Remains of first king of England's sister found in German cathedral





Bones offer insight into royal life of Eadgyth, whose brother Athelstan married off to German king in 929, say scientists.

She ate lots of fish, rode frequently, may have suffered from a disease or an eating disorder at 10 and regularly moved around the chalky uplands of southern England, presumably as she followed her regal father around his kingdom.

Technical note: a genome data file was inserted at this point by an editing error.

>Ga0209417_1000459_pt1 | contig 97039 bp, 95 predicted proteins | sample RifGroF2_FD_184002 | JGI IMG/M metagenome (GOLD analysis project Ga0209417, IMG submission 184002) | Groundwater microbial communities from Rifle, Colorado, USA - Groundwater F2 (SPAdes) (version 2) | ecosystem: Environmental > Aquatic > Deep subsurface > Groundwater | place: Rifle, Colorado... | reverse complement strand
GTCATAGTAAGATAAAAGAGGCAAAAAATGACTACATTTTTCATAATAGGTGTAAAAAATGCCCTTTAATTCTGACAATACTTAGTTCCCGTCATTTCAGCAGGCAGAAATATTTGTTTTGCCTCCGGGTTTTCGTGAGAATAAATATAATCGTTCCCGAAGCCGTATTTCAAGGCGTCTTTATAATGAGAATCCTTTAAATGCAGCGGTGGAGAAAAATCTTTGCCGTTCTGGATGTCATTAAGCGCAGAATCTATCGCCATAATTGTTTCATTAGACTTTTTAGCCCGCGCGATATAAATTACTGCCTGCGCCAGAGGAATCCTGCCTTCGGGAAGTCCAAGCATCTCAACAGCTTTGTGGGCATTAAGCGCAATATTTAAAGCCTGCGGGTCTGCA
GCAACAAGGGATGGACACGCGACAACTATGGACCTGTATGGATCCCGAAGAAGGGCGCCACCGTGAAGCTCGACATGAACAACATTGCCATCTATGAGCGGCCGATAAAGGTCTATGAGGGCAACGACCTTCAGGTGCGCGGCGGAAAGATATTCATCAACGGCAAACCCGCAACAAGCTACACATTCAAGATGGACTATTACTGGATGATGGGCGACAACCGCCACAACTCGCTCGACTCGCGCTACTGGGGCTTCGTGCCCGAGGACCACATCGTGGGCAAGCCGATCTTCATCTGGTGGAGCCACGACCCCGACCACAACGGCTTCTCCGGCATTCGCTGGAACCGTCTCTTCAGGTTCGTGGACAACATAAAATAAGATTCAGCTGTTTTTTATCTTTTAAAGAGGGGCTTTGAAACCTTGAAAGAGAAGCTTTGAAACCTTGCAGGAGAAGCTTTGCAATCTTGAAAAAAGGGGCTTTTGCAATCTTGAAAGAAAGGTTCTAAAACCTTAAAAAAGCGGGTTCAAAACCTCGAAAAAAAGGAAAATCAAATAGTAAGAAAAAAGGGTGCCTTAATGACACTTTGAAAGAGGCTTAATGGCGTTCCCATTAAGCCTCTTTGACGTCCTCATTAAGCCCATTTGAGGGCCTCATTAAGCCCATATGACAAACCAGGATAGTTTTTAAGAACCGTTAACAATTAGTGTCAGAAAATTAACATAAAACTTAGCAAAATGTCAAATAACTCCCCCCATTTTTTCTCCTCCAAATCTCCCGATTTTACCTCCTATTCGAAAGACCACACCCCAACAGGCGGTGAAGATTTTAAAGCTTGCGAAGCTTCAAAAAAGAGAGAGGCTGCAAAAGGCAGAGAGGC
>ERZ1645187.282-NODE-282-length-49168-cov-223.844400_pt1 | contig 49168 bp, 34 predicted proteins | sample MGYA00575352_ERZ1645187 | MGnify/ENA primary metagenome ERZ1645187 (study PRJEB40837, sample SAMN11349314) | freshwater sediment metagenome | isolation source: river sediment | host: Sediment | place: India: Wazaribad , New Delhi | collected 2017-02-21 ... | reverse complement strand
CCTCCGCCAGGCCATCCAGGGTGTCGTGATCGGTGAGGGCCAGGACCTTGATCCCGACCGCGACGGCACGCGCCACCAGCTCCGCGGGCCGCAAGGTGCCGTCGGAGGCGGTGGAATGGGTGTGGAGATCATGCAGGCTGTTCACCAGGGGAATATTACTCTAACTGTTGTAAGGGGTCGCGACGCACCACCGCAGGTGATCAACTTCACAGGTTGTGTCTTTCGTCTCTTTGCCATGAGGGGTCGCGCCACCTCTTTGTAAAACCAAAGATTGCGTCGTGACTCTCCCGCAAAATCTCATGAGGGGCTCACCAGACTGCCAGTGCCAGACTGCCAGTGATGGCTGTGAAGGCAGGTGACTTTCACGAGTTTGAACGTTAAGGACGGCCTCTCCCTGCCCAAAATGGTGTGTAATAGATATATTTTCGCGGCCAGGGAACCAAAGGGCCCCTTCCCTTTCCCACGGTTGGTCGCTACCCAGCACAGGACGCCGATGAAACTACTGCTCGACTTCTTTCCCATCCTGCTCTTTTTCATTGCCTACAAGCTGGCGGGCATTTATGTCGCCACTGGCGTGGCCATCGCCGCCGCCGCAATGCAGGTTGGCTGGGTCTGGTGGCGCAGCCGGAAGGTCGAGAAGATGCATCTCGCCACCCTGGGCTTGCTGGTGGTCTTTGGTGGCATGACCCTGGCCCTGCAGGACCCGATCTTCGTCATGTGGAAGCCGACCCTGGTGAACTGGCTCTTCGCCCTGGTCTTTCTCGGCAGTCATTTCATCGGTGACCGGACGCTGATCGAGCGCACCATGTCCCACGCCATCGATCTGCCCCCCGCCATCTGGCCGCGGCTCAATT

Analysis of remains found in a German cathedral have not only confirm they belonged to the granddaughter of the English king Alfred the Great but also given an insight into the life and times of a Saxon princess.

Eadgyth (roughly pronounced Edith) was packed off by her brother as a diplomatic gift to Otto, the king of Saxony, more than 1,000 years ago. She died aged 36 and her remains were thought to have been lost forever until body parts were found wrapped in silk in a lead coffin two years ago.

Earlier this year the skeletal fragments were brought back to Britain, and experts at Bristol University will today spell out why they are sure the remains are those of Eadgyth and what they know of her life....


comments powered by Disqus